# Expenses

#### KM

##### Recycles dryer sheets
I know you should look for funds with low expenses. Am I figuring this out correctly? Assume you had 10,000 to invest:

FUND A has expense of 1.5% and returned 11% - you would have \$11,100 before expenses and \$10,933.50 after expenses

FUND B has expense of 1.0% and returned 10.8% - you would have \$11,080 before expenses and \$10,969.20 after expenses

FUND C with expense of .10% and returned 9.5% - you would have \$10,950 before expenses and \$10,939.05 after expenses

So, ultimately, the return - expense is what you should really be looking at. If FUND B consistently (which I think is the key here?) returned 10.8, it would be the best choice, although not the lowest expense?

returns are figured after the expenses have been deducted.

In most cases the expenses are taken out before the return calculation (exception are transaction fees, loads, 12(b)1 fees).

The import of expenses is that the fund manager must earn the difference in investments to come out ahead. For example, fund C has an expense of 0.1% and fund A 1.5%. The manager of fund A must CONSISTENTLY earn more than 1.4% than the manager of fund C.

Historically managers have not been able to beat indexes consistently. Index funds have very low expenses.

So the published return is after the expense. That's what I wasn't sure about. I pretty much stay with index funds, but I have some other choices in our 401ks and the non-index returns seem to always be much better. Before I spent too much time going through the stuff, I wanted to be sure I knew what I was looking at. Thanks!

What D and Brat said, but caveat emptor. The way expenses are presented can be deceptive. Returns net of expenses is what you want to use to compare funds, and these are usually embedded in the total return numbers.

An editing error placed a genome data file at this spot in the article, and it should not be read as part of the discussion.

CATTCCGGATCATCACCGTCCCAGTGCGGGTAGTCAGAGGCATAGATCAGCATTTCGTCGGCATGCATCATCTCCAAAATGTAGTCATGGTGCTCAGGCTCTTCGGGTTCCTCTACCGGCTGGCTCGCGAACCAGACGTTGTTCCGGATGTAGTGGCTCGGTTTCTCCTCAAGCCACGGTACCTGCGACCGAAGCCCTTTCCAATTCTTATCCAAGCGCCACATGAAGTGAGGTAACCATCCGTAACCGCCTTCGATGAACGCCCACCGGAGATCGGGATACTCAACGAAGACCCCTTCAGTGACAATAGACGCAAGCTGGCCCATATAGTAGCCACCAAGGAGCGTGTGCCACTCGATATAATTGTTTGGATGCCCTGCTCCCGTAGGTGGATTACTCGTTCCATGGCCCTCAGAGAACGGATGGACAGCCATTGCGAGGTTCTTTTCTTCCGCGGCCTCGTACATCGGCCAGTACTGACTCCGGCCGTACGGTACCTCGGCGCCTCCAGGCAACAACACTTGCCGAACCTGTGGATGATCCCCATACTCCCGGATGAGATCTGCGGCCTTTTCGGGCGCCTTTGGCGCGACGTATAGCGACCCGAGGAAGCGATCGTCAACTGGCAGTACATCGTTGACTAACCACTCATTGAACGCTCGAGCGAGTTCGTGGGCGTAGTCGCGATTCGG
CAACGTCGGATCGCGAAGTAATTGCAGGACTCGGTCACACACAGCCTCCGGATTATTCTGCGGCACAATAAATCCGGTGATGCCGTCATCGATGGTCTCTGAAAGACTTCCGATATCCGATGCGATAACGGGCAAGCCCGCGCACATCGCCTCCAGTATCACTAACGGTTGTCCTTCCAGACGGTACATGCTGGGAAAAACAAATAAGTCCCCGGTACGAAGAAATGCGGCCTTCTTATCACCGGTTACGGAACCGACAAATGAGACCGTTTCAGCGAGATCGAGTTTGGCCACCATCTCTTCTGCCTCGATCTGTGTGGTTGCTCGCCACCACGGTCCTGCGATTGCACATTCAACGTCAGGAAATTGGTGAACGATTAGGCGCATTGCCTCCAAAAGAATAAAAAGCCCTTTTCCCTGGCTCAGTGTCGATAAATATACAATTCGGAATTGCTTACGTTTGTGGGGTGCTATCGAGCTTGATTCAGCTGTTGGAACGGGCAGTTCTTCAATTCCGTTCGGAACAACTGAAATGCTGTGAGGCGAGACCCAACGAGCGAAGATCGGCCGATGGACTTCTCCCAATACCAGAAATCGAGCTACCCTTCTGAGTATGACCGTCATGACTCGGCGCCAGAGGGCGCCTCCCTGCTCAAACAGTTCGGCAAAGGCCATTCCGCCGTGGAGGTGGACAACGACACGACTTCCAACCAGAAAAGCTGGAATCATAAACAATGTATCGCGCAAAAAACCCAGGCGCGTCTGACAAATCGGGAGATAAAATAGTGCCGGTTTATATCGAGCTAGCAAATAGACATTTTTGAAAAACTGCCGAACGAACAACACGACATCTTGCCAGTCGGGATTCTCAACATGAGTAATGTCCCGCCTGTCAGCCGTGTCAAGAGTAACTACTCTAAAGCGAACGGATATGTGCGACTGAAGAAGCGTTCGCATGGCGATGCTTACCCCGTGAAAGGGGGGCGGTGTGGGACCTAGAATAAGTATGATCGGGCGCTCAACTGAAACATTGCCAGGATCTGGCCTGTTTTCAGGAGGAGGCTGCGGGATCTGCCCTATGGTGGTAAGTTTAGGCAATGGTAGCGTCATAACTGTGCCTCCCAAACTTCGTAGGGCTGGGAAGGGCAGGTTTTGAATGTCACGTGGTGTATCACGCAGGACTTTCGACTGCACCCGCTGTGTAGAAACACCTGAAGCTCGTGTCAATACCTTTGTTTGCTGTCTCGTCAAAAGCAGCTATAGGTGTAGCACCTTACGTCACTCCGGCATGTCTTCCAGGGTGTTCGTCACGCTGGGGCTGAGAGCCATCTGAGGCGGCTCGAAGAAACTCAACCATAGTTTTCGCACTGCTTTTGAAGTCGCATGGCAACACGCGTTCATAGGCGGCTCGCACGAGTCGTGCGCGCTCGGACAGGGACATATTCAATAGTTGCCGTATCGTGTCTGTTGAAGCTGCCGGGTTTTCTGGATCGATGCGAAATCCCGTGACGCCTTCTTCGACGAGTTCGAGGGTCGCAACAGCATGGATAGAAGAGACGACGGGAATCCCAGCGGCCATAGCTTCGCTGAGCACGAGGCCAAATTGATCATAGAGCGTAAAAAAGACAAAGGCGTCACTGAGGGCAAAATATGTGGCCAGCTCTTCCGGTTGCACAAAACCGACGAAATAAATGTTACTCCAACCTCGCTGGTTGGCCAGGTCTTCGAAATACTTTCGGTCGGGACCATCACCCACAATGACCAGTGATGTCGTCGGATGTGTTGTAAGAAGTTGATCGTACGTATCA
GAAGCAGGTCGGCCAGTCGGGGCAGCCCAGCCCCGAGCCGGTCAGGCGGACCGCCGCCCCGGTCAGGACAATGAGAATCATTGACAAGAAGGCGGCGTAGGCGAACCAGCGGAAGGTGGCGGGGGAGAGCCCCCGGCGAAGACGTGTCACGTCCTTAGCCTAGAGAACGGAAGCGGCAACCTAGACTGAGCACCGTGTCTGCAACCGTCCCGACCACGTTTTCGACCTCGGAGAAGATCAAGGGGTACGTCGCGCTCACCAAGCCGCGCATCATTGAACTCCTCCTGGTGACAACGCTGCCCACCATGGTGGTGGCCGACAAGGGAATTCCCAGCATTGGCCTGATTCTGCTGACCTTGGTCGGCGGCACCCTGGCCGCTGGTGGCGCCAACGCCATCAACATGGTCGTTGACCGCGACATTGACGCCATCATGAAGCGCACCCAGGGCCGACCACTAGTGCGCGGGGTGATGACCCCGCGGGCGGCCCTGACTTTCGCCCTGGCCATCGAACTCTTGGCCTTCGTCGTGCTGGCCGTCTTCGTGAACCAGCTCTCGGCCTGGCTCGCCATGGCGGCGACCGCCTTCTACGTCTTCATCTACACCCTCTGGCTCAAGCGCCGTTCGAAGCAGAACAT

KM said:
So the published return is after the expense. That's what I wasn't sure about. I pretty much stay with index funds, but I have some other choices in our 401ks and the non-index returns seem to always be much better. Before I spent too much time going through the stuff, I wanted to be sure I knew what I was looking at. Thanks!
There may be a bit of survivor bias at play here. The funds yo see are the good ones that have survived a few years -- but they may not survive this year, or next. I also have a number of managed funds (load funds I got into before I knew better). The funds the advisor suggested were always highly rated and generally performed fairly well. But I have been closely monitoring them since joining this group. I have concluded that, overall, I would do better with indexes or a simple target retirement fund. This year, for example, a high flying Calamos fund with more than \$100K did very poorly. It dragged my overall averages below what I would have gotten with a TR. One of the other managed funds also did poorly. I have decided to pull all of these funds out and move to Vanguard. I still have some losses I accrued in 2001-2002 that I can use to offset most of the gains so the move will be fairly painless.

I've yet to see an expensive fun outdo its index over 10+ years, aside from Bill Millers current fund and Peter Lynch's Magellan. Lynch ran out of luck. So will Miller.

If you're paying over .50% (or less than half that for common US funds) you're going to be financially sorry sooner or later.

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